A lot of newspaper “columnists” started the week by expounding on the nature of impeachment trials as being political in nature while at the same time emphasizing that it is still a process that follows the principles of the scientific method, of revealing a conclusion as close to the truth as the quality of the evidence and the logical faculties of the parties involved permit. This is something the legal system aspires to be — and its procedures and rules are designed to mirror the scientific method, the key aspects of which include…
(1) formulation of a hypothesis — analogous to the charges brought forth by the prosecution;
(2) collection and validation of empirical data — analogous to criminal investigation and verification of the evidence that is its outcome;
(3) presentation of findings and subjection to peer review — analogous to the court trial itself; where evidence and arguments coming from both sides are presented and evaluated; and,
(4) formation of a conclusion — analogous to rendering of final judgment.
In the modern application of the scientific method, popularity plays no part in evaluating all the input into the process undertaken.
To be fair, the legal system does not present itself as the most efficient, the most reliable, nor the most watertight option for taking people to account in the Philippines. But because of its focus on evidence and logical debate (albeit, in practice, it may be anything but) it appeals to people who think and who rely on people trained to think. As such, only trained professionals who are licensed (by virtue of said training and subsequent experience applying it) to practice law are authorised to officiate legal processes.
An impeachment procedure, as many apologists of the rather dodgy way the complaint against Supreme Court Chief Justice Renato Corona was railroaded through Congress like pointing out, is supposedly one that combines the scientific rigour aspired to by legal processes with the “endorsement” of the “popular will”. Randy David in his article â€œBetween law and politicsâ€ describes how the political aspect of most things “provides the means by which society makes collectively-binding decisions”. In the case of impeachment which is obviously highly political in nature, the power to undertake it is “regulated by law”.
The impeachment “trial” being organised around the Corona case has all the trappings of this “regulation”; but…
Unlike passive jurors in a courtroom, senator-judges can ask questions during an impeachment trial. By a majority vote, they can overturn a ruling of the presiding officer. They are not required to insulate themselves from public opinion.
But, see, even if these “senator-judges” and the whole process they work within are isolated from public opinion, the very circumstance surrounding how one becomes a Senator — being elected by popular vote — cannot be escaped. Indeed, popularity is pretty much the only key criteria that qualifies any aspiring bozo for membership in the Senate. And, as I pointed out in my previous article â€œChief Justice Renato Coronaâ€™s trial-by-publicity heats up as MalacaÃ±ang PR machine switches to overdriveâ€…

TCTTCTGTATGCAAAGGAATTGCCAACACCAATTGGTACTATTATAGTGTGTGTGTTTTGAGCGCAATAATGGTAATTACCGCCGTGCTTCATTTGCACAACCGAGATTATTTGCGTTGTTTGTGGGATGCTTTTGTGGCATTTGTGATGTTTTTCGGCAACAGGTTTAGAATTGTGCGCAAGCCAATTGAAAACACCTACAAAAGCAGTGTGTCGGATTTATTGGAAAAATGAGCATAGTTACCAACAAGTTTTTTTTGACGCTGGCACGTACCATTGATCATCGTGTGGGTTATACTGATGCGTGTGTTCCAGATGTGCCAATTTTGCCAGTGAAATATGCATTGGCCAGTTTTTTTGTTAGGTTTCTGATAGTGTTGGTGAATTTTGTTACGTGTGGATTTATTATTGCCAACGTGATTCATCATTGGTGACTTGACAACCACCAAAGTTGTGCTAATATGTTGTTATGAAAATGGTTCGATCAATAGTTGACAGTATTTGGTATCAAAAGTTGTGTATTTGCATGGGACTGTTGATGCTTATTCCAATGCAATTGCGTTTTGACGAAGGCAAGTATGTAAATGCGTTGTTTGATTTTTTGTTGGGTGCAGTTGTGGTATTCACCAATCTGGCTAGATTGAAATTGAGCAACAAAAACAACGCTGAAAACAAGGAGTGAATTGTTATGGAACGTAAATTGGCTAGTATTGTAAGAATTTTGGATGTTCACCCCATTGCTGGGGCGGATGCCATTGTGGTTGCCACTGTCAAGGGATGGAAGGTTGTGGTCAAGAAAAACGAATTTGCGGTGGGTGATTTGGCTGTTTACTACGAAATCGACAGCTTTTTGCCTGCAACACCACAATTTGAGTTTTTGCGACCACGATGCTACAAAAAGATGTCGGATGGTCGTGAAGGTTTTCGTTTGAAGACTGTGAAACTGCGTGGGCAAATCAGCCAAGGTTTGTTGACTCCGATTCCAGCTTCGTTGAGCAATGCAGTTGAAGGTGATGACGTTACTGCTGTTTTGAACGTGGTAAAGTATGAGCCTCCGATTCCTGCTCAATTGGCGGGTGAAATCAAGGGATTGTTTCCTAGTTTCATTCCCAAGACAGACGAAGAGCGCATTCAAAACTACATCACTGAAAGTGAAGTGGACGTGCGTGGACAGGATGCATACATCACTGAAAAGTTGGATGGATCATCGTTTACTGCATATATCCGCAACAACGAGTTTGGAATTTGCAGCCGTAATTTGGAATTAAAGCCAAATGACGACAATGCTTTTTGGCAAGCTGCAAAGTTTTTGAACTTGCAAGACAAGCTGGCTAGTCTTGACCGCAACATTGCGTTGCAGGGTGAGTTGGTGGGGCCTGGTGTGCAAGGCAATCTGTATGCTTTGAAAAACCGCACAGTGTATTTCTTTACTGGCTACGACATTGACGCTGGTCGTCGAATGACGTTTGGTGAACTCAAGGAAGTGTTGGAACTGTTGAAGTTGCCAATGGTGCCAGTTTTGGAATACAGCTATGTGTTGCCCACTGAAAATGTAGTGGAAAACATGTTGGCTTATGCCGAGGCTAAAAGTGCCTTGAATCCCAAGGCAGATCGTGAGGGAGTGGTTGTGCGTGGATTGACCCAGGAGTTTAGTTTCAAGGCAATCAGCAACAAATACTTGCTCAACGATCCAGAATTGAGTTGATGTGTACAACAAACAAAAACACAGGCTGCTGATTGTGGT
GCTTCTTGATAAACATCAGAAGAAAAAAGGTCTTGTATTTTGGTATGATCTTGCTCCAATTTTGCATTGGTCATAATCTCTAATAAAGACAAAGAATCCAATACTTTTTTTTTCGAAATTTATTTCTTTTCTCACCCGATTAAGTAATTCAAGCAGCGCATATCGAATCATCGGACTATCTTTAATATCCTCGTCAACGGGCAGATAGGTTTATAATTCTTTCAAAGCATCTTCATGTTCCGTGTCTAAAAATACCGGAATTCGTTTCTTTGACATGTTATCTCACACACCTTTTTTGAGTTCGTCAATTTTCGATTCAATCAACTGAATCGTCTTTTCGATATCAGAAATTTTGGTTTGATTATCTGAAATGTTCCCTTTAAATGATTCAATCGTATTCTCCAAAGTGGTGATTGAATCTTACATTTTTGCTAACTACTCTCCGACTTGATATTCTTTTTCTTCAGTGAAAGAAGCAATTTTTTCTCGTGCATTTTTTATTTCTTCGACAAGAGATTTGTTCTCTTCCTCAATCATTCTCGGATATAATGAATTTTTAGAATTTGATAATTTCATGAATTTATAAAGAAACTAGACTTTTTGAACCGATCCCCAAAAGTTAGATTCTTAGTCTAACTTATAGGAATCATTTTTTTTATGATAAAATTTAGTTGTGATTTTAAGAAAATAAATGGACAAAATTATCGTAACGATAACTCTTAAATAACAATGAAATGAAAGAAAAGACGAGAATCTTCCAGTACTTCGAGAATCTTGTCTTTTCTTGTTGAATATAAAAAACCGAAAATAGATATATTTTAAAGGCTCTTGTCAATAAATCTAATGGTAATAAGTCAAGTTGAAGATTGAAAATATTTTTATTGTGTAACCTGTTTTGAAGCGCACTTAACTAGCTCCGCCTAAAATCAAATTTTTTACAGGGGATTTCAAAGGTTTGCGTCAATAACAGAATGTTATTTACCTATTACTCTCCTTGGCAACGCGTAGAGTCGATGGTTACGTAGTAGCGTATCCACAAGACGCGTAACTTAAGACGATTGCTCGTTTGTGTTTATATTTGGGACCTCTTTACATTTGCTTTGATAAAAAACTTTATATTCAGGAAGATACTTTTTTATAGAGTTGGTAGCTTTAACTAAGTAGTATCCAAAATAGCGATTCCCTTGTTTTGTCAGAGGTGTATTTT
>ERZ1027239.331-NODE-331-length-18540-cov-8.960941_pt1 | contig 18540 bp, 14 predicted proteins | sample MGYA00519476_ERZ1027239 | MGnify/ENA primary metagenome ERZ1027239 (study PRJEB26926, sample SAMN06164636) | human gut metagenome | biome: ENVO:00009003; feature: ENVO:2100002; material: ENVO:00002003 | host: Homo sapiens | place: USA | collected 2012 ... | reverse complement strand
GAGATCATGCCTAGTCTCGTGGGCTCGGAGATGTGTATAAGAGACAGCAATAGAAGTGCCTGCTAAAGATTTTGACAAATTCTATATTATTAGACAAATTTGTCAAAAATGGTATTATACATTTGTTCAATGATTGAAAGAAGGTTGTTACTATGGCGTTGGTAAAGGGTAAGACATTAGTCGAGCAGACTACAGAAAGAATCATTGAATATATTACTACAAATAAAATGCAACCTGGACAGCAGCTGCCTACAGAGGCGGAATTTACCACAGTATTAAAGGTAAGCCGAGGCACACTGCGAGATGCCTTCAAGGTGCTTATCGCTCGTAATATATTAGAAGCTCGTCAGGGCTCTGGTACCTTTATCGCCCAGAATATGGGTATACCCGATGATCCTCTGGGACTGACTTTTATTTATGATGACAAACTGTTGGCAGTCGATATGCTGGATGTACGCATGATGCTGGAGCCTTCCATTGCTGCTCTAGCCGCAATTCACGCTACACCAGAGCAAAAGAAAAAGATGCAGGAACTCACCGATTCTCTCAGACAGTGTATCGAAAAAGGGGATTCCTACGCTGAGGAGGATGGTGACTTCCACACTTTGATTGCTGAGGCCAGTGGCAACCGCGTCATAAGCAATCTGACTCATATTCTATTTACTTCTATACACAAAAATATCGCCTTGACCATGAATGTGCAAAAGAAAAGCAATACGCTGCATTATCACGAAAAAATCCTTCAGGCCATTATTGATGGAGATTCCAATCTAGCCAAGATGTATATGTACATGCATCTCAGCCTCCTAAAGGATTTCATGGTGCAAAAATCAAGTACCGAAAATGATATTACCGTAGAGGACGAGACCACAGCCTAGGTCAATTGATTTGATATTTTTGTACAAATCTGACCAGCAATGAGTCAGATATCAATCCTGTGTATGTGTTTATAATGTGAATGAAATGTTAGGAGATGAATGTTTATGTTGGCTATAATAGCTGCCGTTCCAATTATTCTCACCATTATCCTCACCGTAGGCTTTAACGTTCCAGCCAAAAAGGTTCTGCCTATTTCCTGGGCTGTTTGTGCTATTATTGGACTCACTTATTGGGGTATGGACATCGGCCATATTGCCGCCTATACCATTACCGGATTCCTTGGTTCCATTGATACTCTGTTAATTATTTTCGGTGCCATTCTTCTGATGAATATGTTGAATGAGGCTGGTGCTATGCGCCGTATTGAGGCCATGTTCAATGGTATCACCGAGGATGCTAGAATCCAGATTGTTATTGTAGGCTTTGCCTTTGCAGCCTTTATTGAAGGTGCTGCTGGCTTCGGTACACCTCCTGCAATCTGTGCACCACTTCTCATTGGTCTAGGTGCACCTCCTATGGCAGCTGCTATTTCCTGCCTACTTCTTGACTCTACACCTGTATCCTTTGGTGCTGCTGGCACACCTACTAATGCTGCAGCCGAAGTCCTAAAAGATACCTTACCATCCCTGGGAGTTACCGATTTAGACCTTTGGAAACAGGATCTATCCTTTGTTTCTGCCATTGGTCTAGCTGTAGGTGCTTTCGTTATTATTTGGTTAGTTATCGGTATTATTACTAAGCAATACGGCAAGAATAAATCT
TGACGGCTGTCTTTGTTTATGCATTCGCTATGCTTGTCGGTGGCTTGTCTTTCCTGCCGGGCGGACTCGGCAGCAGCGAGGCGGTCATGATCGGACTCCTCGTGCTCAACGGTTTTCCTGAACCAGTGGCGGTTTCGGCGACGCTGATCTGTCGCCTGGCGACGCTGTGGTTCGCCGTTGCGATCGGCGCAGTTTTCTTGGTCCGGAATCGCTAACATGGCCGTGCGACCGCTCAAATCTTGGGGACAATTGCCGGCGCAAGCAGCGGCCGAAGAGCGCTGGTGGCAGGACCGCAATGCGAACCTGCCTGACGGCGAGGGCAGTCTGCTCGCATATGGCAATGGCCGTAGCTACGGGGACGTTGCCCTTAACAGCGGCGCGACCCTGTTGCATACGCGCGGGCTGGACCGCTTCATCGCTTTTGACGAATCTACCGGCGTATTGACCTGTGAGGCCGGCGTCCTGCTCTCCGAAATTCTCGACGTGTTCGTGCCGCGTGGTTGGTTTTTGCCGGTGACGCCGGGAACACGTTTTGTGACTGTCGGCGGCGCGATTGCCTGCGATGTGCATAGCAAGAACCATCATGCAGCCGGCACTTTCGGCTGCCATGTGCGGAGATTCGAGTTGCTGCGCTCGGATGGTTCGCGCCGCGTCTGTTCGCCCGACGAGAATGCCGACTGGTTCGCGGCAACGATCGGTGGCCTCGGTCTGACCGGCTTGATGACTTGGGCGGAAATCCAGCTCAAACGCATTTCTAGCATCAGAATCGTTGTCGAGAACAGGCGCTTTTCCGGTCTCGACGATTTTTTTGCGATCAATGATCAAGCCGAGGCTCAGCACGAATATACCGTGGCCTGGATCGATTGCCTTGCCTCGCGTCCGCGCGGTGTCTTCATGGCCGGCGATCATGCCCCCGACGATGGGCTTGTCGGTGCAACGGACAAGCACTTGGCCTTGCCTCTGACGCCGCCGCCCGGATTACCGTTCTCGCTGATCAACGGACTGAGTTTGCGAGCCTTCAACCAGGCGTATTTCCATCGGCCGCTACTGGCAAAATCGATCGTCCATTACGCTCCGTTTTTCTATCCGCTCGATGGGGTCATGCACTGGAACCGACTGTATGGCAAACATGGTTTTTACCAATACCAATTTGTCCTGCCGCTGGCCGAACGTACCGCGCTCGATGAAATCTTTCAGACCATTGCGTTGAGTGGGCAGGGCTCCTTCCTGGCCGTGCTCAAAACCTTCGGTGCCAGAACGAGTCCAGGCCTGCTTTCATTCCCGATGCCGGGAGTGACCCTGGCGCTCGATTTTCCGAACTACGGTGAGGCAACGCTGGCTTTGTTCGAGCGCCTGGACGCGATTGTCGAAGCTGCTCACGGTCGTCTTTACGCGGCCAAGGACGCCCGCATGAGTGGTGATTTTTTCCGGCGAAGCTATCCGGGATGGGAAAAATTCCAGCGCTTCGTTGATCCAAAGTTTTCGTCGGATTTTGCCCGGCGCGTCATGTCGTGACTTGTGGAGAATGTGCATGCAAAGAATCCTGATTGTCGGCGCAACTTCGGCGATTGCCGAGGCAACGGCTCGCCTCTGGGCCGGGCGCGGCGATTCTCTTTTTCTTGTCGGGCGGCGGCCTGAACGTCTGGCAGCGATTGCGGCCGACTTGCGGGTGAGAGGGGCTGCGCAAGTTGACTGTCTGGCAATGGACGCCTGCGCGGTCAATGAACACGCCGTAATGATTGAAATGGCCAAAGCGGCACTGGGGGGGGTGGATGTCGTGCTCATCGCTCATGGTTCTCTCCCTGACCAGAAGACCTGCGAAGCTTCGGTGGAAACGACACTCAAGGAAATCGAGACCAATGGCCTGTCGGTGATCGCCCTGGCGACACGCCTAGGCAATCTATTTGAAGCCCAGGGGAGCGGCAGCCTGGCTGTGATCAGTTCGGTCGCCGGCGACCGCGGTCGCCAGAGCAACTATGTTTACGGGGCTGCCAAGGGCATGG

Thus is evident the trouble with a trial overseen by the Senate â€” a political body composed of officials elected by popular vote, many of whom routinely act with careful consideration of their re-election prospects. In effect, it is actually possible to campaign for a desired outcome in such a trial â€” because the officiators of said trial are beholden to a public, composed of a majority who are blind consumers of mass media. A public sentiment bent towards a certain notion may as well be a firm twist on the arm of one Senator or another.
The question, as always, when it comes to Philippine “democratic” politics is a very fundamental one:
Can the popular sentiment be relied upon to rule justly?
And even more fundamental than that:
Does the popularity of an idea — or a ruling — necessarily determine its validity?
Funny how those who criticise the legal system for being tainted by politics (the cornerstone argument that underlies Corona’s impeachment) fail to see the irony in how they make a virtue of the political nature of impeachment. Corona, who himself is being accused of skewing the rulings of his office towards the interests of his alleged politician friends is going to be judged by a bunch of people who, themselves, are necessarily driven by popularity politics.
It’s called “the Philippines”. Fun indeed.
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